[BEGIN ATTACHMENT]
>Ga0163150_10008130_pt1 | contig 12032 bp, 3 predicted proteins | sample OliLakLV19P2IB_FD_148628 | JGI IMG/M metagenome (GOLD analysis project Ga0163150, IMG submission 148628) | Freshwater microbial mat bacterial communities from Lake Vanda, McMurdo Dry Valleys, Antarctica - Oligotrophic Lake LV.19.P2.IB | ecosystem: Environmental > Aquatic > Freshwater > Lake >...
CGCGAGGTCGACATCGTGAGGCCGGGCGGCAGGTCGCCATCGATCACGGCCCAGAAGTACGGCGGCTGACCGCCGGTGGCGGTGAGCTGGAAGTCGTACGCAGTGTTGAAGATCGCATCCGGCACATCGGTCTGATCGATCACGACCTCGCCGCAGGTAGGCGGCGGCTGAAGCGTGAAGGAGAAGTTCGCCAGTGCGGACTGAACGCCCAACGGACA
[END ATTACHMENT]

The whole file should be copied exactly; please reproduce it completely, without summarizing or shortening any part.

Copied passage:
>Ga0163150_10008130_pt1 | contig 12032 bp, 3 predicted proteins | sample OliLakLV19P2IB_FD_148628 | JGI IMG/M metagenome (GOLD analysis project Ga0163150, IMG submission 148628) | Freshwater microbial mat bacterial communities from Lake Vanda, McMurdo Dry Valleys, Antarctica - Oligotrophic Lake LV.19.P2.IB | ecosystem: Environmental > Aquatic > Freshwater > Lake >...
CGCGAGGTCGACATCGTGAGGCCGGGCGGCAGGTCGCCATCGATCACGGCCCAGAAGTACGGCGGCTGACCGCCGGTGGCGGTGAGCTGGAAGTCGTACGCAGTGTTGAAGATCGCATCCGGCACATCGGTCTGATCGATCACGACCTCGCCGCAGGTAGGCGGCGGCTGAAGCGTGAAGGAGAAGTTCGCCAGTGCGGACTGAACGCCCAACGGACA